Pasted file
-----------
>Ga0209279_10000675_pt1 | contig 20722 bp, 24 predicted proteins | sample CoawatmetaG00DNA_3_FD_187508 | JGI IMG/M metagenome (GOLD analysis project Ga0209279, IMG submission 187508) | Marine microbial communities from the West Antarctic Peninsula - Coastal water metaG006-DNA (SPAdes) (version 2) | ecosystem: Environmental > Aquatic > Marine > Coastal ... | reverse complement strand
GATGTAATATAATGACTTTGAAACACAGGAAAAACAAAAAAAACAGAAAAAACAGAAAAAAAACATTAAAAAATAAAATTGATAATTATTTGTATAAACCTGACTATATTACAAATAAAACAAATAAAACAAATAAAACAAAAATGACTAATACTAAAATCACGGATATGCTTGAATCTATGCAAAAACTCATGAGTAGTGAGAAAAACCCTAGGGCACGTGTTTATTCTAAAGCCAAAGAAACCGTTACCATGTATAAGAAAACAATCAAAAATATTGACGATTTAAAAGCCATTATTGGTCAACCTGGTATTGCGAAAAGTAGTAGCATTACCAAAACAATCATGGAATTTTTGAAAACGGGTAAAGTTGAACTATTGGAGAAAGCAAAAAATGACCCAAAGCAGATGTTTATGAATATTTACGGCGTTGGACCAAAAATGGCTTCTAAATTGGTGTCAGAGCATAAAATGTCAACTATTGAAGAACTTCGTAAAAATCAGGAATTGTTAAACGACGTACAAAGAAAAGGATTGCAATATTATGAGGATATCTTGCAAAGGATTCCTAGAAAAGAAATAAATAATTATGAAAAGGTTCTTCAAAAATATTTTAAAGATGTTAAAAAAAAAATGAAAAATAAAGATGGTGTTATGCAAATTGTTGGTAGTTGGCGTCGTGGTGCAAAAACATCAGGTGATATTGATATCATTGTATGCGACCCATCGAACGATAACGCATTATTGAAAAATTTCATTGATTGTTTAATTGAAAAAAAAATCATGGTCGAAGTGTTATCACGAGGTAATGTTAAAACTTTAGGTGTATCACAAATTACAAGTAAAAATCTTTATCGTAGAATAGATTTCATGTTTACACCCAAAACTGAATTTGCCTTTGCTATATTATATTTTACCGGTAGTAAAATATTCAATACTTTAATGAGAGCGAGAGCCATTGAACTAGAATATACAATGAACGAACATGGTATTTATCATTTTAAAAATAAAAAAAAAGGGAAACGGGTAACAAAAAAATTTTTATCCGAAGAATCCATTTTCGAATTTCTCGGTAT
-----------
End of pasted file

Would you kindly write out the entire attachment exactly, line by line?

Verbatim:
>Ga0209279_10000675_pt1 | contig 20722 bp, 24 predicted proteins | sample CoawatmetaG00DNA_3_FD_187508 | JGI IMG/M metagenome (GOLD analysis project Ga0209279, IMG submission 187508) | Marine microbial communities from the West Antarctic Peninsula - Coastal water metaG006-DNA (SPAdes) (version 2) | ecosystem: Environmental > Aquatic > Marine > Coastal ... | reverse complement strand
GATGTAATATAATGACTTTGAAACACAGGAAAAACAAAAAAAACAGAAAAAACAGAAAAAAAACATTAAAAAATAAAATTGATAATTATTTGTATAAACCTGACTATATTACAAATAAAACAAATAAAACAAATAAAACAAAAATGACTAATACTAAAATCACGGATATGCTTGAATCTATGCAAAAACTCATGAGTAGTGAGAAAAACCCTAGGGCACGTGTTTATTCTAAAGCCAAAGAAACCGTTACCATGTATAAGAAAACAATCAAAAATATTGACGATTTAAAAGCCATTATTGGTCAACCTGGTATTGCGAAAAGTAGTAGCATTACCAAAACAATCATGGAATTTTTGAAAACGGGTAAAGTTGAACTATTGGAGAAAGCAAAAAATGACCCAAAGCAGATGTTTATGAATATTTACGGCGTTGGACCAAAAATGGCTTCTAAATTGGTGTCAGAGCATAAAATGTCAACTATTGAAGAACTTCGTAAAAATCAGGAATTGTTAAACGACGTACAAAGAAAAGGATTGCAATATTATGAGGATATCTTGCAAAGGATTCCTAGAAAAGAAATAAATAATTATGAAAAGGTTCTTCAAAAATATTTTAAAGATGTTAAAAAAAAAATGAAAAATAAAGATGGTGTTATGCAAATTGTTGGTAGTTGGCGTCGTGGTGCAAAAACATCAGGTGATATTGATATCATTGTATGCGACCCATCGAACGATAACGCATTATTGAAAAATTTCATTGATTGTTTAATTGAAAAAAAAATCATGGTCGAAGTGTTATCACGAGGTAATGTTAAAACTTTAGGTGTATCACAAATTACAAGTAAAAATCTTTATCGTAGAATAGATTTCATGTTTACACCCAAAACTGAATTTGCCTTTGCTATATTATATTTTACCGGTAGTAAAATATTCAATACTTTAATGAGAGCGAGAGCCATTGAACTAGAATATACAATGAACGAACATGGTATTTATCATTTTAAAAATAAAAAAAAAGGGAAACGGGTAACAAAAAAATTTTTATCCGAAGAATCCATTTTCGAATTTCTCGGTAT